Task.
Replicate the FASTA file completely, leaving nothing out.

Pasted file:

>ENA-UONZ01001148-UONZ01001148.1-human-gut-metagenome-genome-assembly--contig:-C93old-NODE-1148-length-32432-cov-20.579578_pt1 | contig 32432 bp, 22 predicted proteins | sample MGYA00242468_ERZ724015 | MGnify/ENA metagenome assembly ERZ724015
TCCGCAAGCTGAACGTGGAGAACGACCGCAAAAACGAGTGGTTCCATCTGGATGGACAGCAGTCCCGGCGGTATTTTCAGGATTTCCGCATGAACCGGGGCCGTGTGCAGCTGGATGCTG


>ENA-UONZ01001148-UONZ01001148.1-human-gut-metagenome-genome-assembly--contig:-C93old-NODE-1148-length-32432-cov-20.579578_pt1 | contig 32432 bp, 22 predicted proteins | sample MGYA00242468_ERZ724015 | MGnify/ENA metagenome assembly ERZ724015
TCCGCAAGCTGAACGTGGAGAACGACCGCAAAAACGAGTGGTTCCATCTGGATGGACAGCAGTCCCGGCGGTATTTTCAGGATTTCCGCATGAACCGGGGCCGTGTGCAGCTGGATGCTG